NHS prescription charge in England will increase by 20 pence from £7.85 to £8.05 for each quantity of a drug or appliance from 1 April 2014.
The government has also revealed that the single charge will increase by 20 pence to £8.25 next year.
But for the next two years the cost of a prescription prepayment certificate (PPC) will remain at £29.10 for a three month certificate. The cost of the annual certificate will remain at £104.
PPCs offer savings for those needing four or more items in the months or 13 or more items in one year.
In England, around 90% of prescription items are dispensed free. This includes exemptions from charging for those on low incomes, such as:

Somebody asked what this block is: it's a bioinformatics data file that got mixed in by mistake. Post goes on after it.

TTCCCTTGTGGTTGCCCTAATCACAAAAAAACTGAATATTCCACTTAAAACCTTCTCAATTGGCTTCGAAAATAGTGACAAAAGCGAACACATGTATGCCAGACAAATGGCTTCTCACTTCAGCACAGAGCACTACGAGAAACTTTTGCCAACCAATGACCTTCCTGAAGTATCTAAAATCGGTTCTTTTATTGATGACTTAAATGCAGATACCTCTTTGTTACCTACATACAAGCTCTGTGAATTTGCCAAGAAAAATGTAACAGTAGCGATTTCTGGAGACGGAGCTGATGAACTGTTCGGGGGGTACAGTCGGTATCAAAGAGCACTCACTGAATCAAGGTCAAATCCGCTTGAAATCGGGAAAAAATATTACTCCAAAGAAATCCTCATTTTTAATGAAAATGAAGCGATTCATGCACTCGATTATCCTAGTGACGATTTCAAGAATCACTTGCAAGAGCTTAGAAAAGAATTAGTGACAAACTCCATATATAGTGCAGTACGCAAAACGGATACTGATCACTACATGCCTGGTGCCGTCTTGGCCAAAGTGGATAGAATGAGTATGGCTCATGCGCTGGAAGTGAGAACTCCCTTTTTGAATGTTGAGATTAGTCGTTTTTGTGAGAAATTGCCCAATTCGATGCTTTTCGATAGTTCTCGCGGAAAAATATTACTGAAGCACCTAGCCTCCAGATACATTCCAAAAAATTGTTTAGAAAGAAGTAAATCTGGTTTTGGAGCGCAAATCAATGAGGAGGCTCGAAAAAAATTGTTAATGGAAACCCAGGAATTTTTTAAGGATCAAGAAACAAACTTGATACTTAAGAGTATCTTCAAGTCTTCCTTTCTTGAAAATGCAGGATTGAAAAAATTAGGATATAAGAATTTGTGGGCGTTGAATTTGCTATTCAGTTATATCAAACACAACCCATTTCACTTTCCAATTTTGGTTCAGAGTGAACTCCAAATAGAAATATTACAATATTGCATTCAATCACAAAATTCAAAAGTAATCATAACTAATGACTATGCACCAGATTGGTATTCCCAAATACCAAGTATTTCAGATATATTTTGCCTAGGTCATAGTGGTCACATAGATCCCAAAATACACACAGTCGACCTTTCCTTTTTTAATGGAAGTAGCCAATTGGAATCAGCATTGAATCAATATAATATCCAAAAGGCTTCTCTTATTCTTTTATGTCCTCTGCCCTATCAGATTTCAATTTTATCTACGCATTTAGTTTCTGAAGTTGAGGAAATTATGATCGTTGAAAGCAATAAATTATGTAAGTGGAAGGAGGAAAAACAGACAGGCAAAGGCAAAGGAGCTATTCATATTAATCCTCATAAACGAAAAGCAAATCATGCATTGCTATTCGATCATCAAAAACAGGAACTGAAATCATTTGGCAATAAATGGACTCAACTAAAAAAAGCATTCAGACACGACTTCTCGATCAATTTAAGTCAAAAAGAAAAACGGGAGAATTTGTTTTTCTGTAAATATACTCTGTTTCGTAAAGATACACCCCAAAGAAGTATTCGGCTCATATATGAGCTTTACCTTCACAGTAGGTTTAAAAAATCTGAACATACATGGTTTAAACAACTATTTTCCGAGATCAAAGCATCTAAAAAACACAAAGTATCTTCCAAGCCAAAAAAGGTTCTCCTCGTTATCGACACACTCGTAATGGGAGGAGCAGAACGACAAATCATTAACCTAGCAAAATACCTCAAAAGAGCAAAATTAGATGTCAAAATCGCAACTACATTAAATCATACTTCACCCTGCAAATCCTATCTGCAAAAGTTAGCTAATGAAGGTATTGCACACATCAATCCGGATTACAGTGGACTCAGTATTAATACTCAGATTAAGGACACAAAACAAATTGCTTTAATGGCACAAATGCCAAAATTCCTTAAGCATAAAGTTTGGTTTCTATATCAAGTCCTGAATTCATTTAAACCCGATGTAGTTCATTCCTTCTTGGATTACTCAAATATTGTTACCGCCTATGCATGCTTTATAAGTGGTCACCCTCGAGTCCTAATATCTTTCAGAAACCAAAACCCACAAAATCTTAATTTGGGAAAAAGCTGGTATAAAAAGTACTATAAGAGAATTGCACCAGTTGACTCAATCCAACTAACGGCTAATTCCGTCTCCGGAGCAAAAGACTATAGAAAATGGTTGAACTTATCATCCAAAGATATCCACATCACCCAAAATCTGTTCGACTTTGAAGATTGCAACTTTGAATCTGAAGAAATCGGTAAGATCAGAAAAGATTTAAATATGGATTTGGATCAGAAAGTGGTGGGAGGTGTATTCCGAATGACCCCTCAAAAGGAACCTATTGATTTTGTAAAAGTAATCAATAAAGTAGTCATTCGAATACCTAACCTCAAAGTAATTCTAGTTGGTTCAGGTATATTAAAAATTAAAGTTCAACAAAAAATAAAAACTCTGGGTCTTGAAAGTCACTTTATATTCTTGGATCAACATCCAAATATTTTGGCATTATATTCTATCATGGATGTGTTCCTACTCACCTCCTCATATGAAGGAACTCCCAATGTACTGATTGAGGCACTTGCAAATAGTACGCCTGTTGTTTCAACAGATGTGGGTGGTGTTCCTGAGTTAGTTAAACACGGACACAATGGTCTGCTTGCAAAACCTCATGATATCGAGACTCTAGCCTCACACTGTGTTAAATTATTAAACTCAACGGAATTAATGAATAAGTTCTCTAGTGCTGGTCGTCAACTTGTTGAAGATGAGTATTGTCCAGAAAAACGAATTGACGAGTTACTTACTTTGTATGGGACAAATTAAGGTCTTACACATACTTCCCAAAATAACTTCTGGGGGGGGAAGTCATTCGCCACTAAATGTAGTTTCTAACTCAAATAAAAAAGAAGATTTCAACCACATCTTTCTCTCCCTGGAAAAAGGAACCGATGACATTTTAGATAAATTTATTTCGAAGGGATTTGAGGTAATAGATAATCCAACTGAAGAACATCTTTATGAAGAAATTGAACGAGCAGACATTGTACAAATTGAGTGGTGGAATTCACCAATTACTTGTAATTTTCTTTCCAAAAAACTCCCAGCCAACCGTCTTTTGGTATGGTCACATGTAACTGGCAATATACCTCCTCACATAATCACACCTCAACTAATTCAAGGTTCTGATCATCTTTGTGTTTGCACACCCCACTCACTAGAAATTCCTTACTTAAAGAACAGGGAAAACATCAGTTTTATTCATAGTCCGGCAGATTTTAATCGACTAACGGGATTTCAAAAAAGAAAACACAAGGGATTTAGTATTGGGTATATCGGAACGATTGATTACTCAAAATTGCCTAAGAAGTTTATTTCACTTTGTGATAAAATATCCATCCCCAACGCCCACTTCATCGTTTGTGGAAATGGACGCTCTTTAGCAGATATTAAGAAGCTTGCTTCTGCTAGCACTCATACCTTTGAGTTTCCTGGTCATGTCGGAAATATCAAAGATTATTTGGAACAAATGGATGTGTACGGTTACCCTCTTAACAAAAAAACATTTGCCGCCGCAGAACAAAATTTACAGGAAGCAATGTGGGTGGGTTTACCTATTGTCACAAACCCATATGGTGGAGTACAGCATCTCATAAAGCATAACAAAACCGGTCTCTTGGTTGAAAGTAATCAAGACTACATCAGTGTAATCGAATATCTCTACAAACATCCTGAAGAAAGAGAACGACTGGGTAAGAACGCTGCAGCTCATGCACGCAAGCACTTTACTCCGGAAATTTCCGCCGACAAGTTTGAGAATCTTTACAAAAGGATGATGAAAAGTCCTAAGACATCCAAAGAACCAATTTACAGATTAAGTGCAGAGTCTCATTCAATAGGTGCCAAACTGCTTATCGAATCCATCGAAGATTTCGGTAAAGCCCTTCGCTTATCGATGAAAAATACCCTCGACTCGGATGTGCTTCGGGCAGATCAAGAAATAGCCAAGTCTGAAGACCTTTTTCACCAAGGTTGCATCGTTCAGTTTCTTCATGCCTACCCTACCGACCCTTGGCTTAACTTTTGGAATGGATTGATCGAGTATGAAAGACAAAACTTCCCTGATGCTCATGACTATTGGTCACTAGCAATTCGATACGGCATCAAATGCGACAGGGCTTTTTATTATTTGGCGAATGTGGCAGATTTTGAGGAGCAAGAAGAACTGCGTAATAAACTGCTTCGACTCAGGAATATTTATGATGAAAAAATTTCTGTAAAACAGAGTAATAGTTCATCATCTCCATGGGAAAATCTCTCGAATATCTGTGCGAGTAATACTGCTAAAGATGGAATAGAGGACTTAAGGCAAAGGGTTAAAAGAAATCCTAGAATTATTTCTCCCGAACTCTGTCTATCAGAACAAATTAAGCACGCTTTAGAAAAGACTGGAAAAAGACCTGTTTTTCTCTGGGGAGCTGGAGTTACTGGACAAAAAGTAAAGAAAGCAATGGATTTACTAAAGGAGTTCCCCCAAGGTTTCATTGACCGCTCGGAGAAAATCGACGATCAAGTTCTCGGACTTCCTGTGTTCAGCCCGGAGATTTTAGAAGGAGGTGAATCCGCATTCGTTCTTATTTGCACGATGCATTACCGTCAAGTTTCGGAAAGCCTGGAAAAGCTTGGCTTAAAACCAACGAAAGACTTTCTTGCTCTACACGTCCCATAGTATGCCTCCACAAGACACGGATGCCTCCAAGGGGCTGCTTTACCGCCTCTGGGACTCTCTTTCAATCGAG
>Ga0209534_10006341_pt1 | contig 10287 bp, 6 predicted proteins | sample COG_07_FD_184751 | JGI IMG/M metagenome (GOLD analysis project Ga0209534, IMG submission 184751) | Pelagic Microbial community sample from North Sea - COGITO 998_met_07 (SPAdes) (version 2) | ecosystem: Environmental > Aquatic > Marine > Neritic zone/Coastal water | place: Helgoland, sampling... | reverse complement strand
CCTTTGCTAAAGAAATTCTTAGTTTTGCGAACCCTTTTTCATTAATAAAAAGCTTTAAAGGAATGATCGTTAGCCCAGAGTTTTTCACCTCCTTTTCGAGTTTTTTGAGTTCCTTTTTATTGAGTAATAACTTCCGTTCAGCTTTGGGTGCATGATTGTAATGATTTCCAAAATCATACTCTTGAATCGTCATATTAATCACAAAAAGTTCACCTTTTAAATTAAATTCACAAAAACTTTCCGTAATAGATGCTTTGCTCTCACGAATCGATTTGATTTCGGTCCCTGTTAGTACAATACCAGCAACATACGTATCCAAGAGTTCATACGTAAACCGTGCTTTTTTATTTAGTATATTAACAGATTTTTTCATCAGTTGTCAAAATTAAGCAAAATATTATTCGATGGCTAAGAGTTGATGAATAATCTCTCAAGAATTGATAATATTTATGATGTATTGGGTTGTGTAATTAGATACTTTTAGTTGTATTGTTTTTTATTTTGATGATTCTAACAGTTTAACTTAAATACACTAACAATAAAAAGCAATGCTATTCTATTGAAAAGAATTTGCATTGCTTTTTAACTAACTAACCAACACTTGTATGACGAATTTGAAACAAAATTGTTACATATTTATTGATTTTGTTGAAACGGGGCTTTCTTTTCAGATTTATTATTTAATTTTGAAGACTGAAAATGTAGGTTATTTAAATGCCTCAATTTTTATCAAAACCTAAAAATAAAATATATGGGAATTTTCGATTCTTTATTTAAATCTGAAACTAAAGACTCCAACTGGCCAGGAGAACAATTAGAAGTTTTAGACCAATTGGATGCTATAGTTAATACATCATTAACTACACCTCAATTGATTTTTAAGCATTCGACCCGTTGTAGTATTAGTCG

- Those on specific benefits or through the NHS Low Income Scheme.
- Those who are age exempt.
- Those with certain medical conditions.
Government figures show that over 90% of prescription items are currently dispensed free.
Care and Support Minister Norman Lamb said: "This government has made tough decisions to protect the NHS budget and increase it in real terms, but charges for some items remain an important source of revenue to support the delivery of high quality NHS services. This is particularly important given the increasing demands on the NHS, with spending on medicines alone almost doubling since 2000.
"We want to ensure that, of those who pay, people with the greatest need are protected, such as those with long term conditions. As such, we have decided to freeze the costs of both prescription prepayment certificates (PPCs) for the next two years."